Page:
Engaging, multifaceted discussions of a perennial economic issue.

Pub Date: March 31, 2017

ISBN: 978-0-9979617-0-6

Page Count: 404

Publisher: Napoleon Avenue

Review Posted Online: Jan. 12, 2017

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Noted jazz and pop record producer Thiele offers a chatty autobiography. Aided by record-business colleague Golden, Thiele traces his career from his start as a ``pubescent, novice jazz record producer'' in the 1940s through the '50s, when he headed Coral, Dot, and Roulette Records, and the '60s, when he worked for ABC and ran the famous Impulse! jazz label. At Coral, Thiele championed the work of ``hillbilly'' singer Buddy Holly, although the only sessions he produced with Holly were marred by saccharine strings. The producer specialized in more mainstream popsters like the irrepressibly perky Teresa Brewer (who later became his fourth wife) and the bubble-machine muzak-meister Lawrence Welk. At Dot, Thiele was instrumental in recording Jack Kerouac's famous beat- generation ramblings to jazz accompaniment (recordings that Dot's president found ``pornographic''), while also overseeing a steady stream of pop hits. He then moved to the Mafia-controlled Roulette label, where he observed the ``silk-suited, pinky-ringed'' entourage who frequented the label's offices. Incredibly, however, Thiele remembers the famously hard-nosed Morris Levy, who ran the label and was eventually convicted of extortion, as ``one of the kindest, most warm-hearted, and classiest music men I have ever known.'' At ABC/Impulse!, Thiele oversaw the classic recordings of John Coltrane, although he is the first to admit that Coltrane essentially produced his own sessions. Like many producers of the day, Thiele participated in the ownership of publishing rights to some of the songs he recorded; he makes no apology for this practice, which he calls ``entirely appropriate and without any ethical conflicts.'' A pleasant, if not exactly riveting, memoir that will be of most interest to those with a thirst for cocktail-hour stories of the record biz. (25 halftones, not seen)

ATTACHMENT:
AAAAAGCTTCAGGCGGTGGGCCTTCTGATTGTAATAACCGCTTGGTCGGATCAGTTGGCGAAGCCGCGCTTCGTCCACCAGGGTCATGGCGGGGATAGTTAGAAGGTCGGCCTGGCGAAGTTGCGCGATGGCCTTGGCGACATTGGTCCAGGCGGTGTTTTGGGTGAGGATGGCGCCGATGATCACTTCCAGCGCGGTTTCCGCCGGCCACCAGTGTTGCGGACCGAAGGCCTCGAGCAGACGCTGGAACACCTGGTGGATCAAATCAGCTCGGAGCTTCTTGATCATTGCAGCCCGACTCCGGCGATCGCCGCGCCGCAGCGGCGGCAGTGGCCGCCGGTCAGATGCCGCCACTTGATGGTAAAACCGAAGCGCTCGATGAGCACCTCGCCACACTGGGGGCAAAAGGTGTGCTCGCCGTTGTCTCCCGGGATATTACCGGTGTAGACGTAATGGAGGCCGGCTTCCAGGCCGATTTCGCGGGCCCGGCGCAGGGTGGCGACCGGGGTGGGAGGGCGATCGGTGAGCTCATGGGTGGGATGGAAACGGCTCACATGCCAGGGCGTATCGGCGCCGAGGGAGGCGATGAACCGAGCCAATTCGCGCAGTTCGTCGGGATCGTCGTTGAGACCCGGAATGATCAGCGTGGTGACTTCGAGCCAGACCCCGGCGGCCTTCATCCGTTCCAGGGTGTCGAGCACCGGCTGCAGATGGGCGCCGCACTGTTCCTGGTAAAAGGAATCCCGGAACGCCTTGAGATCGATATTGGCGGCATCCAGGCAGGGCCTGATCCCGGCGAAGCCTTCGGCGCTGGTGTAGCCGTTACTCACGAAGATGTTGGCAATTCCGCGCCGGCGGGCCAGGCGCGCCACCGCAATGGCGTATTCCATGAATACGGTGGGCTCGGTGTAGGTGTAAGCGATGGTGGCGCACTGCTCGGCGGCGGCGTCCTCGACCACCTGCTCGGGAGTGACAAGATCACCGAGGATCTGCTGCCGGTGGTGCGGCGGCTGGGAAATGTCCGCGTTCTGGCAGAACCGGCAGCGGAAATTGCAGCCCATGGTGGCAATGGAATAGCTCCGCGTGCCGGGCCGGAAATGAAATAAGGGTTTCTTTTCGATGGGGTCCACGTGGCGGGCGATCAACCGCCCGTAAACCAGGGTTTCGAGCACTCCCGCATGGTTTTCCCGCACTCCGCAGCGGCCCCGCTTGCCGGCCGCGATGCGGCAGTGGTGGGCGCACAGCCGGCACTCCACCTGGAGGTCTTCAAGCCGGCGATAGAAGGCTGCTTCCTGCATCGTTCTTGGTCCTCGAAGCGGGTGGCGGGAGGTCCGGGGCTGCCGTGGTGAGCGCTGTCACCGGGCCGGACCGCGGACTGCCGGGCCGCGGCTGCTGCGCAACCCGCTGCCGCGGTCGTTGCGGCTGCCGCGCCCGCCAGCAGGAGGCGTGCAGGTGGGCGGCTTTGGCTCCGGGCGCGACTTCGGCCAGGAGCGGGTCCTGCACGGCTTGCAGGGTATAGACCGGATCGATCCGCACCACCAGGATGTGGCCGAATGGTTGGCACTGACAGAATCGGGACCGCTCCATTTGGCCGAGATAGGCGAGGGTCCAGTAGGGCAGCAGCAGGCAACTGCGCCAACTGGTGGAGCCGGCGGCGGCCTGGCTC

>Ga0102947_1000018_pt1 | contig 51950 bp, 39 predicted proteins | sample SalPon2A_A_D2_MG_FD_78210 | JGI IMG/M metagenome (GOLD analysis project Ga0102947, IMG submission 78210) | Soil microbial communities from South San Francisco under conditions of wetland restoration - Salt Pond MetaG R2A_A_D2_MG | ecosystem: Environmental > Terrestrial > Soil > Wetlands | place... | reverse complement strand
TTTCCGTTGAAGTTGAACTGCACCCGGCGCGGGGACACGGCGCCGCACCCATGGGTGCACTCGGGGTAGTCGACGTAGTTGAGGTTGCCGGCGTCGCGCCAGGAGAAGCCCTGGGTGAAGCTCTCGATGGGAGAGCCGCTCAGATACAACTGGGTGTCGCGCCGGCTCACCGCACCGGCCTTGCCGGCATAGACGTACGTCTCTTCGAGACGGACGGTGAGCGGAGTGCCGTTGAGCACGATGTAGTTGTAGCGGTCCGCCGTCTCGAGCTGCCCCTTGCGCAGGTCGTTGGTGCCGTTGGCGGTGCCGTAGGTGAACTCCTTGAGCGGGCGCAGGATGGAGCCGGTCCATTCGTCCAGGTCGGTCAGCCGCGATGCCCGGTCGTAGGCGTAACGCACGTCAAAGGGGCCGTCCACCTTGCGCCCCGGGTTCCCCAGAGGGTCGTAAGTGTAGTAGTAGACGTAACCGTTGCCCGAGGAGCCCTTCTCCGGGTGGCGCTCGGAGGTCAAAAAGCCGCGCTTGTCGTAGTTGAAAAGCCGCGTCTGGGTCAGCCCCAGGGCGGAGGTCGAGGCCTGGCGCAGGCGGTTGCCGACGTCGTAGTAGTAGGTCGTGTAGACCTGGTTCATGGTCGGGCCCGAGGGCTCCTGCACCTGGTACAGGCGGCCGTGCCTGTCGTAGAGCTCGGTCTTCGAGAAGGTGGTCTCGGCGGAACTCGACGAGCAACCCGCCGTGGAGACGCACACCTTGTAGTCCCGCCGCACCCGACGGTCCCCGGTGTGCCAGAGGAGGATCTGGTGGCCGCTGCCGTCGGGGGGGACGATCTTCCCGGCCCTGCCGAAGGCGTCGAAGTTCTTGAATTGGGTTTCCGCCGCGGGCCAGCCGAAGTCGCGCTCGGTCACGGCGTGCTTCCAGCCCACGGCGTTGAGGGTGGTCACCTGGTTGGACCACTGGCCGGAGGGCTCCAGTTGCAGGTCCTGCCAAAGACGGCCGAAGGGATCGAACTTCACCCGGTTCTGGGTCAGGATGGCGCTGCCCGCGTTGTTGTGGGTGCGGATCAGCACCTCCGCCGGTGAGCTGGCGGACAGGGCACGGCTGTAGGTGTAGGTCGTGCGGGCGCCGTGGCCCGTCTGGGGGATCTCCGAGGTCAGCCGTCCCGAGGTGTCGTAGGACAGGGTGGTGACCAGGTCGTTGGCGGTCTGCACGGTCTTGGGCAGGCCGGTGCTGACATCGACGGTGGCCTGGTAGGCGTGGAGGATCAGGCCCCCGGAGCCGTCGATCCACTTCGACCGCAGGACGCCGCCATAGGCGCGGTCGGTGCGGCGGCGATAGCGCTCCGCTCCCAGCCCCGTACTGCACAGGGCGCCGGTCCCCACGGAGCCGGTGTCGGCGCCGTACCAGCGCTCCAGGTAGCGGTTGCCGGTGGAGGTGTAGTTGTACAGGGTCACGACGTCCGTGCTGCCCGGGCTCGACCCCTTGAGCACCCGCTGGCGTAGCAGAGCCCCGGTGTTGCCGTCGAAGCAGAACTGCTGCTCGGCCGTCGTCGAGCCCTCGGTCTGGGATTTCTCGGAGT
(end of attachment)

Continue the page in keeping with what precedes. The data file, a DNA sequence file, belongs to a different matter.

Pub Date: May 1, 1995

ISBN: 0-19-508629-4

Page Count: 224

Publisher: Oxford Univ.

Review Posted Online: May 20, 2010

Kirkus Reviews Issue: March 1, 1995

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Necessarily swift and adumbrative as well as inclusive, focused, and graceful.